Red Hat OpenShift 4.2: Kubernetes for the hybrid-cloud developer

Red Hat, via OpenShift, wants to help developers build the new model hybrid cloud.
Written by Steven Vaughan-Nichols, Senior Contributing Editor

I've said before that Red Hat wants OpenShift to be the hybrid-cloud platform. Now, with its latest release, Red Hat OpenShift 4.2, Red Hat is doubling down on this plan. 

As Ashesh Badani, Red Hat's senior vice president of Cloud Platforms, said in a statement:

"We continue to prioritize making the next generation of enterprise open-source technologies like Kubernetes even more accessible to developers while also keeping administrator priorities in balance. With these goals in mind, OpenShift 4.2 delivers on features to help customers accelerate application development and delivery."

In OpenShift 4.2, Red Hat makes it easier than ever to set up and manage Kubernetes -- the heart of the new hybrid-cloud model. With it, developers can focus on building enterprise applications without deep Kubernetes expertise.

It does this by adding ready-to-use developer services. These include service mesh, serverless execution, and cloud-native continuous integration/continuous delivery (CI/CD) pipelines. Specifically, there are:

  • Red Hat OpenShift Service Mesh, based on the Istio, Kiali, and Jaeger projects and enhanced via Kubernetes Operators, simplifies the development, deployment, and management of microservices-based applications on OpenShift. 
  • Red Hat OpenShift Serverless, based on Knative and available as a Technology Preview, helps to lower costs by running applications that can scale down to zero while remaining responsive to user requests and then scaling up on-demand. 
  • Red Hat OpenShift Pipelines, in Developer Preview and available as a Kubernetes Operator, runs each step of the CI/CD pipeline in its own container, allowing each step to scale independently to meet changing demands.

It also includes Red Hat CodeReady Containers. These enable you to install a pre-built OpenShift environment on a laptop for local development. With this, programmers can get up to speed on Kubernetes programming. It's more than just containers, though. CodeReady also gives you a framework, which ties together container development tools with a local cluster. Then, once you've built out container-based, cloud-native applications, you'll be ready to deploy to an OpenShift testbed environment.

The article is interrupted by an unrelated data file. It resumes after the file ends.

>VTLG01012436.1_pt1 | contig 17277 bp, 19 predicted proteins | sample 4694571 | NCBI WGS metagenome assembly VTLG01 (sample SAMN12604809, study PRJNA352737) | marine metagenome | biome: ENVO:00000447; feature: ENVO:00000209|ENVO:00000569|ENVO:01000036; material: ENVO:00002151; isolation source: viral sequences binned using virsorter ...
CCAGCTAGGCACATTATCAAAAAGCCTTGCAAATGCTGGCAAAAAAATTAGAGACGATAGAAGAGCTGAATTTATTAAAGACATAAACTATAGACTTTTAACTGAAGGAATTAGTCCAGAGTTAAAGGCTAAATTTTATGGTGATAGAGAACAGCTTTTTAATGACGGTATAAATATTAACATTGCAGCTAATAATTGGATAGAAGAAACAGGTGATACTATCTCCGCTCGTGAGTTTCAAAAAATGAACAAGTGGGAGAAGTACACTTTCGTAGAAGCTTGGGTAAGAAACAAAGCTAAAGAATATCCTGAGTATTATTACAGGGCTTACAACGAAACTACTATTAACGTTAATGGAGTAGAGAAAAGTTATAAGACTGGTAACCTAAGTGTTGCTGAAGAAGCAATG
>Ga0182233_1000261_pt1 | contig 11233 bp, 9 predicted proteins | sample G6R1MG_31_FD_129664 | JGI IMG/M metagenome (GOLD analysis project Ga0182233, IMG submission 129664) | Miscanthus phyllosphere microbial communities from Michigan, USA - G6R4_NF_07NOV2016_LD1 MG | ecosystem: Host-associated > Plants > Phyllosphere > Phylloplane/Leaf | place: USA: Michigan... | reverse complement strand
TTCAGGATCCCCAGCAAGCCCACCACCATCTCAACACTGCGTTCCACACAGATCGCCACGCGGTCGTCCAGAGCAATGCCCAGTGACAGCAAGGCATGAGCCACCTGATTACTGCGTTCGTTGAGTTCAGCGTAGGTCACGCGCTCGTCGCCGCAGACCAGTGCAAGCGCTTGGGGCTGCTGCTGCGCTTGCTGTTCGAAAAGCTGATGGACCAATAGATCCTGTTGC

For developers, OpenShift 4.2 boasts the following features:

  • Web Console with a developer perspective so developers can focus on what matters to them, surfacing only information and configurations developers need to know. An enhanced UI for application topology and application builds makes it easier for developers to build, deploy, and visualize containerized applications and cluster resources.
  • Odo, a developer-focused command-line interface that simplifies application development on OpenShift. Using a "git push" style interaction, this CLI helps developers who don't know how Kubernetes creates applications on OpenShift -- without needing to understand the details of Kubernetes operations.
  • Red Hat OpenShift Connector for Microsoft Visual Studio Code, JetBrains IDE (including IntelliJ), and Eclipse Desktop IDE makes it easier to plug into existing developer pipelines. Developers can develop, build, debug, and deploy their applications on OpenShift without leaving their favorite coding IDE.
  • Red Hat OpenShift Deployment Extension for Microsoft Azure DevOps. Users of this DevOps toolchain can now deploy their built applications to Azure Red Hat OpenShift or any other OpenShift cluster directly from Microsoft Azure DevOps.

As you might guess from OpenShift's Azure support, OpenShift 4.2 runs across multiple platforms. With it, you can more easily install and run the OpenShift Container Platform across many different clouds. These include Amazon Web Services (AWS), Azure, and Google Cloud Platform (GCP), and private clouds like OpenStack. This release also includes migration tools to make it easier to upgrade from OpenShift 3 to 4.

This latest release also includes improved Container Storage Interface (CSI) drivers. With these, third-party storage providers have a more consistent way to plug into the Kubernetes deployments. OpenShift 4.2 also supports OpenShift Container Storage 4, a beta Gluster-based software-defined storage program. 

Red Hat OpenShift 4.2 will be available in the coming weeks. You can try it out at try.openshift.com.

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